Is there a difference in meaning when used in a technical context? For example, does a fork latch in a recess when pressed or does it catch in the recess?
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So far as I'm concerned, the brackets there (the horizontal supports under each shelf) latch into the standards (the long vertical slotted strips fastened to the wall).
In this particular example there are lots of "recesses/grooves" in the uprights. But in, say, a track lighting system, the bulb holder may fit into an extended groove - in which case you normally latch it in by pushing it in in one orientation, then twisting it by 90° to secure it.
Here are some written instances of "which latches into", where in most cases it's fairly obviously describing some physical component being "locked" into a position within an assembly.
To my way of thinking, catch usually implies inadvertently get caught up/snagged, so I wouldn't use that word in OP's context, where latch, lock, click, snap are all reasonable alternatives.
Having said that, in the "negative" version of OP's example, I think catch can actually work better. Suppose he's trying to secure his "locking fork" into the "locating recess" - but failing because of clumsiness / manufacturing defects / worn parts / whatever. In that case, he could quite reasonably say "Fiddlesticks! I can't get the fork to catch in the slot!"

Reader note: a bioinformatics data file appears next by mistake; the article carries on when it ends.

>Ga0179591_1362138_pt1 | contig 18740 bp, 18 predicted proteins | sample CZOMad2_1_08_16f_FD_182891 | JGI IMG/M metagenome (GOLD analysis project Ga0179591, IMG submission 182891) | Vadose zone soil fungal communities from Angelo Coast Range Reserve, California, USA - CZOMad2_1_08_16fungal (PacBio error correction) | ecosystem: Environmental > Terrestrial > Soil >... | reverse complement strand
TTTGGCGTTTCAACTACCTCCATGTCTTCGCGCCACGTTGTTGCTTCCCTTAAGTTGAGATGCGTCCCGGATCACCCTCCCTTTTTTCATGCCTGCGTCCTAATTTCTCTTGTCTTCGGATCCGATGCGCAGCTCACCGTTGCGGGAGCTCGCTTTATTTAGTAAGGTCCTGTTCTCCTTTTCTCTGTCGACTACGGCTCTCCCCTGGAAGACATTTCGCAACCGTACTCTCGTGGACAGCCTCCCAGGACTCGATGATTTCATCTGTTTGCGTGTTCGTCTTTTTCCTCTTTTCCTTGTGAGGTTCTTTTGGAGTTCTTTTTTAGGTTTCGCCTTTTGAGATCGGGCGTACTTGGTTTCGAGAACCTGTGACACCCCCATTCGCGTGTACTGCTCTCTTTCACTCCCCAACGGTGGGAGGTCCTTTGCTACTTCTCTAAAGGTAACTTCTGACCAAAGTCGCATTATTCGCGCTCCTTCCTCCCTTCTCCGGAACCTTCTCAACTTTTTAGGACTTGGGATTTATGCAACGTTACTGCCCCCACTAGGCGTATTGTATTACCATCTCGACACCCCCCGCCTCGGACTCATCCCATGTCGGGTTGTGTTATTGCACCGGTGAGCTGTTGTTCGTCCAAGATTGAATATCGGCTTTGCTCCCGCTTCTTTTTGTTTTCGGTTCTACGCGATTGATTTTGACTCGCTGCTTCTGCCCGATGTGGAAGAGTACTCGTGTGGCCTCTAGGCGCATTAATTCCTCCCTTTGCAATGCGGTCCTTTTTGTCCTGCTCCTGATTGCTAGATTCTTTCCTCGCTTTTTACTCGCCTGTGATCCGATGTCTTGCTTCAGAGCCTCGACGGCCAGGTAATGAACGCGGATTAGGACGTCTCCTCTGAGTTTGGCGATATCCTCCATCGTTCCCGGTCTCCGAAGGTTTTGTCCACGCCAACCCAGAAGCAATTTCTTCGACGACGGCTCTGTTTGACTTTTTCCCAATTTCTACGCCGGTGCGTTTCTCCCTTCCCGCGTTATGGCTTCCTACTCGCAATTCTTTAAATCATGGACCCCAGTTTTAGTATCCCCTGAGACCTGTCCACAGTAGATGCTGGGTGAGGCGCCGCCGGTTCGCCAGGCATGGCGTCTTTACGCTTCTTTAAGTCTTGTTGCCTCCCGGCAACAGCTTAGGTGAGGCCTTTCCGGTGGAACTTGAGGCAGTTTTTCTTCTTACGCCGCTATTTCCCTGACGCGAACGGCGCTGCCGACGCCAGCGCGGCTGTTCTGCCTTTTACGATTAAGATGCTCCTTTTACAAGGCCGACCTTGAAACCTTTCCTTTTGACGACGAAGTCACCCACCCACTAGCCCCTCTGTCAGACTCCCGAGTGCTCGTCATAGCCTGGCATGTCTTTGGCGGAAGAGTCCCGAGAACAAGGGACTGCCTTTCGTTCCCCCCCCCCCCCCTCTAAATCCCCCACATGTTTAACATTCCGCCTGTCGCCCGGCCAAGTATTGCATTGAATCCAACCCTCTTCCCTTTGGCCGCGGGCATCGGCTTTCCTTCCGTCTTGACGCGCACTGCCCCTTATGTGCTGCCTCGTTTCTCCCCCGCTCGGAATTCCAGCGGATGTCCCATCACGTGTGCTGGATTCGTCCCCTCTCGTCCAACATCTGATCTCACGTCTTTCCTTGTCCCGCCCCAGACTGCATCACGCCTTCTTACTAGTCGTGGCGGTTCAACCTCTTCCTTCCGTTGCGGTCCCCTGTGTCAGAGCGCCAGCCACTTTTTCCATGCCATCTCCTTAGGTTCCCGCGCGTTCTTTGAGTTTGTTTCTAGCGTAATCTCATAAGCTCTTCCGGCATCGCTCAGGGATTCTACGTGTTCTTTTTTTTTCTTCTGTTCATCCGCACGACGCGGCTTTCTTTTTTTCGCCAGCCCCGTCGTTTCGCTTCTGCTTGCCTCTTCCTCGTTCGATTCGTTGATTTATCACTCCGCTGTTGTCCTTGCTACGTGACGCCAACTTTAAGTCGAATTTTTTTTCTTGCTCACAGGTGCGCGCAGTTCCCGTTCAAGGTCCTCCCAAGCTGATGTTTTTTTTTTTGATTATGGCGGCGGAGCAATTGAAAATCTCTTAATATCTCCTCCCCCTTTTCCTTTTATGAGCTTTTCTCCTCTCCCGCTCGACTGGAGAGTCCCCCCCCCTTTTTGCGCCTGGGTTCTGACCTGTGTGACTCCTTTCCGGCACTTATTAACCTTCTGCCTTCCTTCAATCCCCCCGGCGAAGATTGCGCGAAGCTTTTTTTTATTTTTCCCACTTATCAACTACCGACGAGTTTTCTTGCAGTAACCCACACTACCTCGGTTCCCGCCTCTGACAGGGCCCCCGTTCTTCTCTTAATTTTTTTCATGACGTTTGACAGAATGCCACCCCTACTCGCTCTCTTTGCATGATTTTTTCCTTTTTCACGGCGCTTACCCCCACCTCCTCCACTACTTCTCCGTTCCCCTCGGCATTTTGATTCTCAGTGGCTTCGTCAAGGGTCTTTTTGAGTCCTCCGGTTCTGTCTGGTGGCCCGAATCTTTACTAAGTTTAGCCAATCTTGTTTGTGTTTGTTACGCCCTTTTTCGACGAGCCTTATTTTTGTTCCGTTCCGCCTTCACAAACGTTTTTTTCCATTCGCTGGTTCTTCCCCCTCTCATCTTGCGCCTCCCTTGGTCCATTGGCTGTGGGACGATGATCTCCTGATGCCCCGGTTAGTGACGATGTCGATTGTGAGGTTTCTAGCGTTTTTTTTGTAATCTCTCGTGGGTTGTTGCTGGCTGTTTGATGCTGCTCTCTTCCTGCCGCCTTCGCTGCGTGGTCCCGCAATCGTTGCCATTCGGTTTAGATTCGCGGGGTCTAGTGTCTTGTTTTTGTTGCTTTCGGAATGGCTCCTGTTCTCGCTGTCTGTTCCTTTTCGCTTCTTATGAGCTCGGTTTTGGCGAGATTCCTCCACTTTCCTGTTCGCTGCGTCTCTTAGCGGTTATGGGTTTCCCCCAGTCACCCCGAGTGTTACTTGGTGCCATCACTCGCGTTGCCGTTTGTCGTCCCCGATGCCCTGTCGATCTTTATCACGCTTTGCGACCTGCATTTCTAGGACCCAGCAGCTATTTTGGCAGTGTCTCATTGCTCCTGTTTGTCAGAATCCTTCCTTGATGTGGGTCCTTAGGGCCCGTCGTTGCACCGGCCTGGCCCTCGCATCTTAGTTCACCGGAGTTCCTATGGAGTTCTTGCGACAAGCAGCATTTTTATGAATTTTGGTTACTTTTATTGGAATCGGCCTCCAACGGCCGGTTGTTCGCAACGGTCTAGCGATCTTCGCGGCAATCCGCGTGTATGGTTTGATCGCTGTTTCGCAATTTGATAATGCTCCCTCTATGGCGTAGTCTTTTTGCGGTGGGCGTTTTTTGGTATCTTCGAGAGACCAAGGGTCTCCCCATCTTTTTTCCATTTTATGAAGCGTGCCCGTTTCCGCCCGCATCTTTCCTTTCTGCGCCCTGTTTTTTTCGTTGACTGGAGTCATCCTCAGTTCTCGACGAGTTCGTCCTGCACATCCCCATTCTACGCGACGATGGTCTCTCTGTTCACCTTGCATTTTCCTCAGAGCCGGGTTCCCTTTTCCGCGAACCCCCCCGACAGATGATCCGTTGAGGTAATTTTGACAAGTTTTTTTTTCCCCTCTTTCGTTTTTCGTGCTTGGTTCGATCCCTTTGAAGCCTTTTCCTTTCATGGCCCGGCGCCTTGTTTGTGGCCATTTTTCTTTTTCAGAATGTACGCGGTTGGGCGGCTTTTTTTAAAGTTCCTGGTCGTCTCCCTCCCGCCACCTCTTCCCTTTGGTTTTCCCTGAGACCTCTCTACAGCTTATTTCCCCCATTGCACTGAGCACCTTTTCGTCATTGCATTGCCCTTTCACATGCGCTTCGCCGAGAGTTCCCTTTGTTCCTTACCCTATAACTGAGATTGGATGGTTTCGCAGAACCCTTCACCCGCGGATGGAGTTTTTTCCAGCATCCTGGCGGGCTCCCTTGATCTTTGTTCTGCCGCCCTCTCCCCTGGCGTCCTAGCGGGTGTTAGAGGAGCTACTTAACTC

If there is no mechanism that holds the forks in place, if they just stay fast by design, I would use the passive construction "are secured."
"Until the forks are secured in the recess" makes it clear that, by whatever method of retention, the forks maintain their position in the recess.
"settles" in a groove has a more permanent connotation than "catches" in a groove, which, to me, seems more like "snags".
The verb latch is today used only with on following it, not with in, like:
The OED says that using latch to mean to catch in something like a receptacle is now obsolete or dialectal, and provides these old examples:
There is another dialectal use meaning to alight or settle, as in:
I strongly encourage you to use catch here, not latch, unless you are trying to represent dialect or archaic speech.